MacroScope

Not bullish enough! How predictions for stocks in 2013 are turning out

The bulls were out in force again in Thursday’s quarterly Reuters poll of around 350 equity analysts – some 91.3 percent of forecasts for 20 major stock indexes predicted gains from here until the end of next year.

That might sound incredibly optimistic – but last year, on the whole, they weren’t optimistic enough.

Most striking is how the consensus completely missed the Nikkei’s near-50 percent rise. U.S. stocks have strongly outperformed the expectations too. On the other side, the emerging markets have been a big disappointment, especially Brazil.

But it’s also worth noting forecasters were very accurate in many cases, being within 5 percent of the Dec 11 close in eight out of the 20 indexes. Of course, all this could change in the final trading days of the year, but this chart gives an idea on how analysts have fared over the last year. Click to enlarge

Stocks to rise? 85 percent say yes – as ever

Even a government shutdown and the prospect of an unprecedented U.S. government default – no matter how small – couldn’t shake the conviction among equity analysts that stock markets only have further to rise.

Published on Tuesday, the latest Reuters poll collected more than 450 points of data from hundreds of analysts worldwide on how 20 of the world’s biggest stock markets will perform from now until the end of the year.

Some 85 percent of forecasts predicted a positive return for stock markets between now and end-December. Thursday brought firming hopes of a  deal to ensure the U.S. does not default on its debt, and global shares have lifted for a second day on Friday. That strong consensus could well prove correct.

Olé! Getting to grips with the stock market bulls


The stock market bulls were out in force again in the latest Reuters poll of equity analysts and investors, conducted this week.

Taking the consensus at face value, further gains for stock markets look a sure-fire bet. However, their forecasts ought to be taken with a dose of common sense and a basic grasp of how the past has panned out.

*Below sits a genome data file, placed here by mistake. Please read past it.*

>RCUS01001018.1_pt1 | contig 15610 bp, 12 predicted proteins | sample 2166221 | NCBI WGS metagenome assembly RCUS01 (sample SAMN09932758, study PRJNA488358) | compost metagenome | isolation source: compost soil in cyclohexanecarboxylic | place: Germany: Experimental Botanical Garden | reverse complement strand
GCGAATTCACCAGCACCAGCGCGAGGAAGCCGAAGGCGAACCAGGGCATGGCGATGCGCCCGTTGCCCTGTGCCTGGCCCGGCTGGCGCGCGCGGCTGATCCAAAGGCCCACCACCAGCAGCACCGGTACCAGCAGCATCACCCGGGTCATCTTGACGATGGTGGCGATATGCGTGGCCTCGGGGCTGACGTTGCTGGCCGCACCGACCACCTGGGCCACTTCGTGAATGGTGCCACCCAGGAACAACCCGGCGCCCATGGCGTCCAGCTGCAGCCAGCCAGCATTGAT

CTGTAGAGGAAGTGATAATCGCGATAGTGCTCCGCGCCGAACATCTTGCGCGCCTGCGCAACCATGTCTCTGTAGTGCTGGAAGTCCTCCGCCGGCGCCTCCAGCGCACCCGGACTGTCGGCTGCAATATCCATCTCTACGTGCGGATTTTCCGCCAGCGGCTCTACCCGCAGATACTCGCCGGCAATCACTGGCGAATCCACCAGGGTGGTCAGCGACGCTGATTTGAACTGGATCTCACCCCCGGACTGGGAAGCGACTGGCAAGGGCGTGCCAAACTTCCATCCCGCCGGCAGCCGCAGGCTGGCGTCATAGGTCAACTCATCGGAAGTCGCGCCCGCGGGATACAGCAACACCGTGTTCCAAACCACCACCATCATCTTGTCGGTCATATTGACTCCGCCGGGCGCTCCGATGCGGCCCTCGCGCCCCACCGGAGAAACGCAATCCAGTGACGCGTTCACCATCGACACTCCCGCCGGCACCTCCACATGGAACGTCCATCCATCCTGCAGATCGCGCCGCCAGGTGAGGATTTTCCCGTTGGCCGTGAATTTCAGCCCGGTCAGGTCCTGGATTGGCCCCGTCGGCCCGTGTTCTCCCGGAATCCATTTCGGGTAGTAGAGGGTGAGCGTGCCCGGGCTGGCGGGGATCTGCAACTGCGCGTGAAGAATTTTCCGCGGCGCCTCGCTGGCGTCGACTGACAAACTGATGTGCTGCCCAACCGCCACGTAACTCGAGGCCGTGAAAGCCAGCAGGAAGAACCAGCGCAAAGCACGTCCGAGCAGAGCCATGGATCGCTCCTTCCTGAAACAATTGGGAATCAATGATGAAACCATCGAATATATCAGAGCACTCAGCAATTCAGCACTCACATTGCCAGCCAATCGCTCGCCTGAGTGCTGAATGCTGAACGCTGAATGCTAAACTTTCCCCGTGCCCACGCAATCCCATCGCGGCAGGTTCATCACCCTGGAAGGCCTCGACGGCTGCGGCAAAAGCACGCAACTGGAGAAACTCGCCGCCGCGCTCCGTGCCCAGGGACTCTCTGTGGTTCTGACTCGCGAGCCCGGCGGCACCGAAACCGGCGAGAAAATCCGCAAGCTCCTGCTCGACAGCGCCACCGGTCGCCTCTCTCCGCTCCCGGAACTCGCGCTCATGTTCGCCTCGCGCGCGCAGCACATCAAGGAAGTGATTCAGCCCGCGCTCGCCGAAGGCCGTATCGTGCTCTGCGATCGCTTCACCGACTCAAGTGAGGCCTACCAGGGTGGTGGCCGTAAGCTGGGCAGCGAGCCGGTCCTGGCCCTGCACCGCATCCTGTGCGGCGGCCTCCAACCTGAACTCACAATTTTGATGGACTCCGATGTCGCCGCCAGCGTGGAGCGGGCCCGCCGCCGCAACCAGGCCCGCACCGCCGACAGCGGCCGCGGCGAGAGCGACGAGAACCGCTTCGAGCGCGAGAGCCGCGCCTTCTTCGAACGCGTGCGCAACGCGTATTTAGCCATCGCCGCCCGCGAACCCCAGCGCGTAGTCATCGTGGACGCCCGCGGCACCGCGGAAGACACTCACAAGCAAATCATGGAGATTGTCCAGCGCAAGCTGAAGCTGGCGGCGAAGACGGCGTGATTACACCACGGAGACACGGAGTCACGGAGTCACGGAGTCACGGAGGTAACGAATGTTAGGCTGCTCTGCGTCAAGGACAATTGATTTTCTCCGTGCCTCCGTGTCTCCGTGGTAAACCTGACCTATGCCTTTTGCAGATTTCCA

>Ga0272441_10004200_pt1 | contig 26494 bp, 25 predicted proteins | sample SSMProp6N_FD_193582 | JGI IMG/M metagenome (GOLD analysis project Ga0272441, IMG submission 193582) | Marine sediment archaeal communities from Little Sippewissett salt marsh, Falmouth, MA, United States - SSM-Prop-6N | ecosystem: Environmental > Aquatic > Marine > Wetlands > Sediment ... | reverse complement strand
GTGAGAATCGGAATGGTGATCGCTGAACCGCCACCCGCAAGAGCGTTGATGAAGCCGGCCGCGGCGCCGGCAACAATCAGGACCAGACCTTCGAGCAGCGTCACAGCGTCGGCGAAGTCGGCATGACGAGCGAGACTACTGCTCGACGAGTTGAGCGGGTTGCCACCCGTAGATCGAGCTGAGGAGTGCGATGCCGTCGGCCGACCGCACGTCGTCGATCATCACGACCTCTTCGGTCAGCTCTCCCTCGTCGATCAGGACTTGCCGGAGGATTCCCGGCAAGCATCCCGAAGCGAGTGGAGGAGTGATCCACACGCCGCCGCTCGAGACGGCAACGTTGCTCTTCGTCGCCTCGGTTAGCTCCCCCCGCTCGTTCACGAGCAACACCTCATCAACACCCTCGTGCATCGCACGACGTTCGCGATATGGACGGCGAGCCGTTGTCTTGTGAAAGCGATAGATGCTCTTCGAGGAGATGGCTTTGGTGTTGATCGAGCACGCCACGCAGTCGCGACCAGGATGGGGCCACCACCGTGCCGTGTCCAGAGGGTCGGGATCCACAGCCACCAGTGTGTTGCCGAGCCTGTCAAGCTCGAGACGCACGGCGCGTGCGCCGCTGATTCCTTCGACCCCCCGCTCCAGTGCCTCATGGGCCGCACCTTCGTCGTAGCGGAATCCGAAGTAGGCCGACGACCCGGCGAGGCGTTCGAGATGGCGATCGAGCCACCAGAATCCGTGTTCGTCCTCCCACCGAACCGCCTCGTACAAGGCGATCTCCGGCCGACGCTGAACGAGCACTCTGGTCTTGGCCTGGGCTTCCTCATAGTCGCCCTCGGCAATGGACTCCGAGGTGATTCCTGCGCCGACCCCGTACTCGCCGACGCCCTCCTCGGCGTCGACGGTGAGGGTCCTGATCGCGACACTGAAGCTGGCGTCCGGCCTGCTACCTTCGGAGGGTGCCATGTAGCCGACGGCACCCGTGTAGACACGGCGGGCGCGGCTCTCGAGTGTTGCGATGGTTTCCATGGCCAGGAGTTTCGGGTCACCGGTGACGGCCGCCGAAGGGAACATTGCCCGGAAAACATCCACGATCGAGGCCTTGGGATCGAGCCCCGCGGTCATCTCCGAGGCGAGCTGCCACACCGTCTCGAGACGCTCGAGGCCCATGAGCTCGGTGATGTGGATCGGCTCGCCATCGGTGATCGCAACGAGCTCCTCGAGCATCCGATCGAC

Part of the reason for their optimism is simple herd mentality – that a positive view of the stock market will be mutually reinforcing.

New twist in Hungary’s Swiss debt saga. Banks beware.

A fresh twist in Hungary’s Swiss franc debt saga. The ruling party, Fidesz, is proposing to offer mortgage holders the opportunity to repay their franc-denominated loans in one fell swoop at an exchange rate to be  fixed well below the market rate.  This is a deviation from the existing plan, agreed in June, which allows households to repay mortgage installments at a fixed rate of 180 forints per Swiss franc (well below the current 230 rate). Households would repay the difference, with interest, after 2015.

If this step is implemented and many loan holders take up the offer, it would be terrible news for Hungary’s banks. The biggest local lender OTP could face a loss of $2 billion forints, analysts at Budapest-based brokerage Equilor calculate.  Not surprisingly, OTP shares plunged 10 percent on Friday after the news, forcing regulators to suspend trade in the stock. Shares in another bank FHB are down 8 percent.

But Fidesz’ message is unequivocal.  ”The financial consequences should be borne by the banks,”  Janos Lazar, the Fidesz official behind the plan says. The government is to debate the proposal on Sunday.